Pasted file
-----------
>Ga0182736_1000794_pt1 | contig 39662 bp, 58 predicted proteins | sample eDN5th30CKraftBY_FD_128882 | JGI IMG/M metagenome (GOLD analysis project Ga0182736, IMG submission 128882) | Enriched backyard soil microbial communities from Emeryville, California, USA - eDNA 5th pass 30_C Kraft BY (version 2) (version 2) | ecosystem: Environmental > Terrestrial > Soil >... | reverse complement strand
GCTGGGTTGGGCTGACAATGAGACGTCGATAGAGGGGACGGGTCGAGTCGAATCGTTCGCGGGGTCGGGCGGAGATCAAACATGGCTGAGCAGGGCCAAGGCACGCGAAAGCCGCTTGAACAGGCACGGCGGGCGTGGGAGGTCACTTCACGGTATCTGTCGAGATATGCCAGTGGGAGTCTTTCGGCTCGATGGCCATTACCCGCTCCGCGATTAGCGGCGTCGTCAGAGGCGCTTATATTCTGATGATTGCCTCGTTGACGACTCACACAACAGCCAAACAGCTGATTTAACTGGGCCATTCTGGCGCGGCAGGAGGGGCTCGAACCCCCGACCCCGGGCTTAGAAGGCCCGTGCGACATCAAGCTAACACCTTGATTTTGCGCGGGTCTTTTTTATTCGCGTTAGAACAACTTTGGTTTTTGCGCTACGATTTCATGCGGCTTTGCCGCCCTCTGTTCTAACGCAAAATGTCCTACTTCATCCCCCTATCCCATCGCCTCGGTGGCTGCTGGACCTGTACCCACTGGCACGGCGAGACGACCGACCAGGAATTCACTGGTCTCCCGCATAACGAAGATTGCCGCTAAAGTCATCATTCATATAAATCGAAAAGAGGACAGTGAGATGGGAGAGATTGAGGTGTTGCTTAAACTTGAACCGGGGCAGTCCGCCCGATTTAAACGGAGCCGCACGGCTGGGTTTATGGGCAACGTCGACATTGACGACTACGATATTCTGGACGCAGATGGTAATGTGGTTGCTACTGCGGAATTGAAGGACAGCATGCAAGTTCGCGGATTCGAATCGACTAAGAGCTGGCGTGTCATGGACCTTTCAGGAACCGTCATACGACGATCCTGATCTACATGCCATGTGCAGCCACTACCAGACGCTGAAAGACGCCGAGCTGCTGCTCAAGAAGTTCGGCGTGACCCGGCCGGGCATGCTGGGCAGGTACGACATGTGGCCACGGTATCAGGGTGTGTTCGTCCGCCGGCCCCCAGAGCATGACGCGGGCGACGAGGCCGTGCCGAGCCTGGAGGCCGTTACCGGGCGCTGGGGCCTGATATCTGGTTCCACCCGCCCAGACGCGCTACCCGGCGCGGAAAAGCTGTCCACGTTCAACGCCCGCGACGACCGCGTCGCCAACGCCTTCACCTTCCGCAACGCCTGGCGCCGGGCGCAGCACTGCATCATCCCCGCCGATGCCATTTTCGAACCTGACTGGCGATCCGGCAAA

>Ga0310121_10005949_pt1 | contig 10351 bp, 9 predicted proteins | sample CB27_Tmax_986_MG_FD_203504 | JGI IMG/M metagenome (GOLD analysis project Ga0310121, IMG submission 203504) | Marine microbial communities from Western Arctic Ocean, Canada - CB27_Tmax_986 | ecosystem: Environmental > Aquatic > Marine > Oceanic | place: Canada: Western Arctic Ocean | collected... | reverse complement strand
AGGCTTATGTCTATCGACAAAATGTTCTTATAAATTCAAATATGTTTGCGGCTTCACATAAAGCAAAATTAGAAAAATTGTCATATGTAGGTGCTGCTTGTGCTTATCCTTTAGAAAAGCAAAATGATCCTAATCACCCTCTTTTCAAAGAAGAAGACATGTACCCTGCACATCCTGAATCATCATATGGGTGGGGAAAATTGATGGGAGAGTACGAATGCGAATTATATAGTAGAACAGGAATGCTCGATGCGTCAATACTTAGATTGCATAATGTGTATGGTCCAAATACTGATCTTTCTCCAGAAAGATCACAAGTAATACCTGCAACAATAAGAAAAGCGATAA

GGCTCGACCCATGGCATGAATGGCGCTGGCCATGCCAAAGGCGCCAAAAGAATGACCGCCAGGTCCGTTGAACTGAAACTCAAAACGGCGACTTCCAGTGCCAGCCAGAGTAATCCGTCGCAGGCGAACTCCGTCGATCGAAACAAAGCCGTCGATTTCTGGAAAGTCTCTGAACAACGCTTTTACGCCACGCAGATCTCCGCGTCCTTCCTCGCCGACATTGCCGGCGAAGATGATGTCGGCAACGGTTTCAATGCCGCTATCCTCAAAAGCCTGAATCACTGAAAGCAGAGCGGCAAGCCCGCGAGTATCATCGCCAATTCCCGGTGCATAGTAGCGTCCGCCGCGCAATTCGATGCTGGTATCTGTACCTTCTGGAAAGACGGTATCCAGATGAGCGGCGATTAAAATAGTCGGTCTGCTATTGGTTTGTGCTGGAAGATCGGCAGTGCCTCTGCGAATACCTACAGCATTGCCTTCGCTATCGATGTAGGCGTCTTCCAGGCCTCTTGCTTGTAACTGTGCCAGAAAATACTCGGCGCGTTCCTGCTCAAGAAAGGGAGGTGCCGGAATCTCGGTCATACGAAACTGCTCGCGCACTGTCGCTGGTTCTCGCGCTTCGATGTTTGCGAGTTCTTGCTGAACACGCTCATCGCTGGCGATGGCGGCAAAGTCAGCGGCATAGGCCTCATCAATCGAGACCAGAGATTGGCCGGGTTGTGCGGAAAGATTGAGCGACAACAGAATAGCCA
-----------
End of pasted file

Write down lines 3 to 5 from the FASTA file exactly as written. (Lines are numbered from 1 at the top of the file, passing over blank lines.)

>Ga0310121_10005949_pt1 | contig 10351 bp, 9 predicted proteins | sample CB27_Tmax_986_MG_FD_203504 | JGI IMG/M metagenome (GOLD analysis project Ga0310121, IMG submission 203504) | Marine microbial communities from Western Arctic Ocean, Canada - CB27_Tmax_986 | ecosystem: Environmental > Aquatic > Marine > Oceanic | place: Canada: Western Arctic Ocean | collected... | reverse complement strand
AGGCTTATGTCTATCGACAAAATGTTCTTATAAATTCAAATATGTTTGCGGCTTCACATAAAGCAAAATTAGAAAAATTGTCATATGTAGGTGCTGCTTGTGCTTATCCTTTAGAAAAGCAAAATGATCCTAATCACCCTCTTTTCAAAGAAGAAGACATGTACCCTGCACATCCTGAATCATCATATGGGTGGGGAAAATTGATGGGAGAGTACGAATGCGAATTATATAGTAGAACAGGAATGCTCGATGCGTCAATACTTAGATTGCATAATGTGTATGGTCCAAATACTGATCTTTCTCCAGAAAGATCACAAGTAATACCTGCAACAATAAGAAAAGCGATAA

GGCTCGACCCATGGCATGAATGGCGCTGGCCATGCCAAAGGCGCCAAAAGAATGACCGCCAGGTCCGTTGAACTGAAACTCAAAACGGCGACTTCCAGTGCCAGCCAGAGTAATCCGTCGCAGGCGAACTCCGTCGATCGAAACAAAGCCGTCGATTTCTGGAAAGTCTCTGAACAACGCTTTTACGCCACGCAGATCTCCGCGTCCTTCCTCGCCGACATTGCCGGCGAAGATGATGTCGGCAACGGTTTCAATGCCGCTATCCTCAAAAGCCTGAATCACTGAAAGCAGAGCGGCAAGCCCGCGAGTATCATCGCCAATTCCCGGTGCATAGTAGCGTCCGCCGCGCAATTCGATGCTGGTATCTGTACCTTCTGGAAAGACGGTATCCAGATGAGCGGCGATTAAAATAGTCGGTCTGCTATTGGTTTGTGCTGGAAGATCGGCAGTGCCTCTGCGAATACCTACAGCATTGCCTTCGCTATCGATGTAGGCGTCTTCCAGGCCTCTTGCTTGTAACTGTGCCAGAAAATACTCGGCGCGTTCCTGCTCAAGAAAGGGAGGTGCCGGAATCTCGGTCATACGAAACTGCTCGCGCACTGTCGCTGGTTCTCGCGCTTCGATGTTTGCGAGTTCTTGCTGAACACGCTCATCGCTGGCGATGGCGGCAAAGTCAGCGGCATAGGCCTCATCAATCGAGACCAGAGATTGGCCGGGTTGTGCGGAAAGATTGAGCGACAACAGAATAGCCA